09/26/2013 2:27PM

Andrew Beyer: The stands may be empty, but people are betting

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ELMONT, N.Y – Walking through Belmont Park is an unsettling experience, especially for anyone who remembers America’s most imposing racetrack in its glory days. The grandstand that stretches nearly a quarter of a mile used to be packed with tens of thousands of fans, even on weekdays. Last Saturday’s attendance of 5,628 made the cavernous facility feel like a mausoleum, and on weekdays the crowds are half that size.

Near-empty grandstands are a familiar sight in the modern-day U.S. racing industry. But Christopher Kay, the chief executive officer of the New York Racing Association, doesn’t want to accept that as the new normal.

Kay took the helm of NYRA in July, just in time to spend the summer at Saratoga, the nation’s most successful track, packed with large, enthusiastic crowds six days a week. But when NYRA moved its operations downstate after Labor Day, Kay saw what the sport looks like most of the year.

Kay was hired after NYRA had been rocked by controversies and scandals and its CEO deposed. Governor Andrew Cuomo – no lover of horse racing – orchestrated a coup that gave New York State control of NYRA. Dealing with the state’s politics and bureaucracy would be a full-time job in itself, but Kay’s background won’t let him ignore the challenge of attracting and caring for customers.

He has been the CEO of Toys ‘R’ Us and an executive of Universal Parks and Resorts, two businesses in which taking care of customers is paramount. When Kay talks about racing, he uses language he probably employed in discussing visitors to Universal’s theme parks.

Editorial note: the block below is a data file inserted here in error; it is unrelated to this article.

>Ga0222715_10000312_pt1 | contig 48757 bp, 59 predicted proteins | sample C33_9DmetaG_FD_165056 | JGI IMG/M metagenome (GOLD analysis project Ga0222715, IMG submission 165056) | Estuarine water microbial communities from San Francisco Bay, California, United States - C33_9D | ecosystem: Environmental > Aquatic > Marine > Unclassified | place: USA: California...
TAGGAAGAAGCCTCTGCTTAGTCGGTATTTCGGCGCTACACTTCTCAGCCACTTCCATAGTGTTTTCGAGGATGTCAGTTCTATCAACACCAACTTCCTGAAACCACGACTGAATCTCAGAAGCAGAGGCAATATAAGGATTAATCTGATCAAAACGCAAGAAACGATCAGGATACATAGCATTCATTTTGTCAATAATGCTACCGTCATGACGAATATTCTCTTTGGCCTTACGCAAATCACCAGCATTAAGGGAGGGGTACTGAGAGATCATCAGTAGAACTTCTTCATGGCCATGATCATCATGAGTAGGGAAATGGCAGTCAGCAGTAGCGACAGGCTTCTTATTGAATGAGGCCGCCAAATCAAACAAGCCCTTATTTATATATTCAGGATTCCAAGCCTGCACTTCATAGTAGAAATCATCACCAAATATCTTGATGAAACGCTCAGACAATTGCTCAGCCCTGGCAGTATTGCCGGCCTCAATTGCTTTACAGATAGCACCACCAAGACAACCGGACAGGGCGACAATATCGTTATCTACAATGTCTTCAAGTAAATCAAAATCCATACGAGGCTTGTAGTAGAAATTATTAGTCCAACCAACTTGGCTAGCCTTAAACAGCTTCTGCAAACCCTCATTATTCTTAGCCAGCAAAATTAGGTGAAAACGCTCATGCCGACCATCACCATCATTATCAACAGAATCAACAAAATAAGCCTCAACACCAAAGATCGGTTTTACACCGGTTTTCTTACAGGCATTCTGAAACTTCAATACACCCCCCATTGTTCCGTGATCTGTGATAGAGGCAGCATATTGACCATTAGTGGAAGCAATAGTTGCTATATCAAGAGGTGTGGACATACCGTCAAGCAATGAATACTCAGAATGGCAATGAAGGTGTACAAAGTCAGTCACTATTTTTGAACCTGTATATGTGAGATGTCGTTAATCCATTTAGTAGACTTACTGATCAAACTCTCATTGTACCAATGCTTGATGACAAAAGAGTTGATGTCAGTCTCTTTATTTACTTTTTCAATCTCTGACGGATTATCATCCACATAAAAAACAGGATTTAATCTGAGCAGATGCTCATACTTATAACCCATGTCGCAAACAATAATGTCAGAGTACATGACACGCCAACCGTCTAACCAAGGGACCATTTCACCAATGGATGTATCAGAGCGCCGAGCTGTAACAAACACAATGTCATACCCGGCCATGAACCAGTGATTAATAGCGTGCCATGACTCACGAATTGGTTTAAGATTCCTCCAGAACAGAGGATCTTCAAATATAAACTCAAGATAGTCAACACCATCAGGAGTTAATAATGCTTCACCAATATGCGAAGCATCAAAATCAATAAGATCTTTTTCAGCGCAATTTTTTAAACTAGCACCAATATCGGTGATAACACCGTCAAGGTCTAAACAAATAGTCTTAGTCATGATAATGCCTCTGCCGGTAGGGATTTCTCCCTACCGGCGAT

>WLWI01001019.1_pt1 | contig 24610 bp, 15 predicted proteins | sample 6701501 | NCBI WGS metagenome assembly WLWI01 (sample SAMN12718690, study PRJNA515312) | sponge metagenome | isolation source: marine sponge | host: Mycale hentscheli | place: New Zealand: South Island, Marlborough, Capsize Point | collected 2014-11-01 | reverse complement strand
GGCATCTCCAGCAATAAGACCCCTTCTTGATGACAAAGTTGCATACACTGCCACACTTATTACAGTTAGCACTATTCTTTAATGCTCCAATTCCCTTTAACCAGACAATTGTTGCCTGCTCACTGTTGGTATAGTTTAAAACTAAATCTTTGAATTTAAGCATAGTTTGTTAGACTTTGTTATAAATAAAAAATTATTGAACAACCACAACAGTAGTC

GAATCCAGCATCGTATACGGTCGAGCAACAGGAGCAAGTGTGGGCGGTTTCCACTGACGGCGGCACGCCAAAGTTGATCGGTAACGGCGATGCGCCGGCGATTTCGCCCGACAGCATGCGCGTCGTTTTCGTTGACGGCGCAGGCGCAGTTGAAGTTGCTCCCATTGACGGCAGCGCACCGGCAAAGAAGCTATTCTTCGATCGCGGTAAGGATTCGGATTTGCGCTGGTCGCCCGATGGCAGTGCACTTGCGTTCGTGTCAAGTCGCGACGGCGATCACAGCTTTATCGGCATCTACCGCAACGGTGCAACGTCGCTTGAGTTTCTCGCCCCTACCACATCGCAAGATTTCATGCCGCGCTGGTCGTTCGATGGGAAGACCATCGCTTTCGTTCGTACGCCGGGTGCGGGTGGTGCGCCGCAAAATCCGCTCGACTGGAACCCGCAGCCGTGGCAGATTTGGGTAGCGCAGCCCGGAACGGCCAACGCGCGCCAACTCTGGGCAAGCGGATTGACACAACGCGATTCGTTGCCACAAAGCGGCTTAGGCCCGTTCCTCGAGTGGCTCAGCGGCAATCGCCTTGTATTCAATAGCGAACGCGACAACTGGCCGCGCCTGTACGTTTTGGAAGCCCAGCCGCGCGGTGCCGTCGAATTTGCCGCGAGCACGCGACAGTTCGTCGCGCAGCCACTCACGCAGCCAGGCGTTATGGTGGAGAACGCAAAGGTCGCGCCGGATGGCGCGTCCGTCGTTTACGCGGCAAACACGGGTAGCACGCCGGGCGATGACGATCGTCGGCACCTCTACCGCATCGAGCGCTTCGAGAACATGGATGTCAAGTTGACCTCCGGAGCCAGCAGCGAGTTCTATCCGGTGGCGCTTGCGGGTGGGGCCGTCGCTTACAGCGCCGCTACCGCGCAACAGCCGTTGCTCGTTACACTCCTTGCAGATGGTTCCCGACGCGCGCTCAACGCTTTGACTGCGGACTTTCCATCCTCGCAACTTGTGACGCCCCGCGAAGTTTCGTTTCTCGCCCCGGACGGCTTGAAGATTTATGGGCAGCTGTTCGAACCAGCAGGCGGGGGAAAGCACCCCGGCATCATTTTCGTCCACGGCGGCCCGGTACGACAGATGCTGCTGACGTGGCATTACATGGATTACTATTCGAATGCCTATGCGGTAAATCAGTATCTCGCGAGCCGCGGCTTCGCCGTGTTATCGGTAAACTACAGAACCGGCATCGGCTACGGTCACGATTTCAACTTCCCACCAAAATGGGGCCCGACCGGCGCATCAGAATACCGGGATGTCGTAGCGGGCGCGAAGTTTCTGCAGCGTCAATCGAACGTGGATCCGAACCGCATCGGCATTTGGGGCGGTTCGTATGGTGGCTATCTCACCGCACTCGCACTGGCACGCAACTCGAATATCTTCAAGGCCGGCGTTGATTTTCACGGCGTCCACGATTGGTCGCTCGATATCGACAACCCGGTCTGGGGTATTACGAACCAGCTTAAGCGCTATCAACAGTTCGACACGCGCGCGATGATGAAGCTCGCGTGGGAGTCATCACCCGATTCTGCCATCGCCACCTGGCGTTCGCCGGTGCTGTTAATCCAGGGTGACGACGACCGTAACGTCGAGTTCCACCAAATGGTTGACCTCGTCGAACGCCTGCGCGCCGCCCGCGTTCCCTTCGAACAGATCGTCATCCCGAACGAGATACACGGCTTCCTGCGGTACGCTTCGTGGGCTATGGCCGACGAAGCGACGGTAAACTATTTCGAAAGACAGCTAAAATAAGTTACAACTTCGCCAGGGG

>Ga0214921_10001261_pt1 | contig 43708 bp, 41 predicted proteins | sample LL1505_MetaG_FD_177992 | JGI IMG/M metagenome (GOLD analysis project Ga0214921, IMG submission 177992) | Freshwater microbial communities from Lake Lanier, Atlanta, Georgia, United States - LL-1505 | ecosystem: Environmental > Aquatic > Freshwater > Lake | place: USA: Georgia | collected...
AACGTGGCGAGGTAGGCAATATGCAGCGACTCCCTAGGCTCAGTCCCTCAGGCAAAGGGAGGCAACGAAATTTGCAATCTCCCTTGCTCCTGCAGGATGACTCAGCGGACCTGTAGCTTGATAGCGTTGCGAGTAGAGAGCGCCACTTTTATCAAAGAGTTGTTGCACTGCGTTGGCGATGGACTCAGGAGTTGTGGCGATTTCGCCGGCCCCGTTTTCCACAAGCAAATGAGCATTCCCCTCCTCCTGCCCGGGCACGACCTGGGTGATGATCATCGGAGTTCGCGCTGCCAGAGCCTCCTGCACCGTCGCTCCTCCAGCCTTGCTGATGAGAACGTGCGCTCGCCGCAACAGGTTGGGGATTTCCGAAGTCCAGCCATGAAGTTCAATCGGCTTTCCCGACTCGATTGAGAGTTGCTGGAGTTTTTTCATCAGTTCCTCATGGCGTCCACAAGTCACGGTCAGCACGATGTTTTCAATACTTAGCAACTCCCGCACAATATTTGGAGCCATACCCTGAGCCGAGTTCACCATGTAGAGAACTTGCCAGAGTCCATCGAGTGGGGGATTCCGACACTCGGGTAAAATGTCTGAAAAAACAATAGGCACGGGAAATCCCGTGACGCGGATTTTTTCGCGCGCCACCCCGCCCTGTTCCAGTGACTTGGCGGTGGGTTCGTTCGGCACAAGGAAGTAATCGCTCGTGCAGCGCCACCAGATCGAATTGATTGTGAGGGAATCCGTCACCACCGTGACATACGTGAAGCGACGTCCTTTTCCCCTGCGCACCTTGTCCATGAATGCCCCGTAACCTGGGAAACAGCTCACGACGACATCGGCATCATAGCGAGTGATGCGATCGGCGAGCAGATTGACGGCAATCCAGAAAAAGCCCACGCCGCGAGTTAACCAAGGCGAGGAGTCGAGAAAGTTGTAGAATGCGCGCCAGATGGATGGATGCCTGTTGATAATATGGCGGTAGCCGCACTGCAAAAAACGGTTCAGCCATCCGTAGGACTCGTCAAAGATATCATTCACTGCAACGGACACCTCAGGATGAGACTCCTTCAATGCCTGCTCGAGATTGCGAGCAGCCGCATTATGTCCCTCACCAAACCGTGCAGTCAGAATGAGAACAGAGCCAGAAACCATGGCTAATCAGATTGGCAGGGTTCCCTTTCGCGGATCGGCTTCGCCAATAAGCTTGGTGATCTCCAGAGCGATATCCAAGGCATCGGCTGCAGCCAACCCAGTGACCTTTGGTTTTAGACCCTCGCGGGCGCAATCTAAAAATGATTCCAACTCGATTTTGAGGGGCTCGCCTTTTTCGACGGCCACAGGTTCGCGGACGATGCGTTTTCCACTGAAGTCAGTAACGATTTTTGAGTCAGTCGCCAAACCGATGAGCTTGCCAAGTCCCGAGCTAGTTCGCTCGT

“What I want to do is provide an enhanced guest experience,” Kay said. “We’re stressing the importance of engagements with our guests.”

He believes that NYRA can do an even better job at Saratoga, and he believes that he can revitalize Belmont – by treating customers better, staging special events, offering better food and arranging the seating to eliminate the mausoleum feeling.

Kay will not succeed in transforming Belmont, but can be forgiven for being unrealistic, because he is a newcomer to the sport and even most industry veterans don’t understand the dynamics of on-track business vs. off-track business.

The sport underwent a profound change in the 1990s, when horseplayers got the chance to watch races on a computer or home TV and to bet by computer or phone. The vast majority of them saw that playing the races from home is a better experience than going to the track. They don’t have to take a slow-moving train to Belmont Park or crawl along the Capital Beltway to Laurel Park. They don’t have to pay for admissions, parking or overpriced food. With a computer on their desk, they have all necessary handicapping information at their fingertips. Nothing a racetrack can offer will trump these conveniences.

The few tracks that still offer a vital live product are all beneficiaries of special situations. Saratoga, Del Mar, and Oaklawn Park are resort/spa destinations with long histories and a special ambience that lures a broad spectrum of fans. Keeneland and Churchill Downs are in a state where horse racing is ingrained in the culture.

Almost everywhere else, technology has changed the business as fans opt for the ease of betting with a computer. Most other businesses eagerly embrace such technological advances. In an era when people can deposit a check by using a smartphone, executives at Bank of America don’t yearn for the good old days when people went to a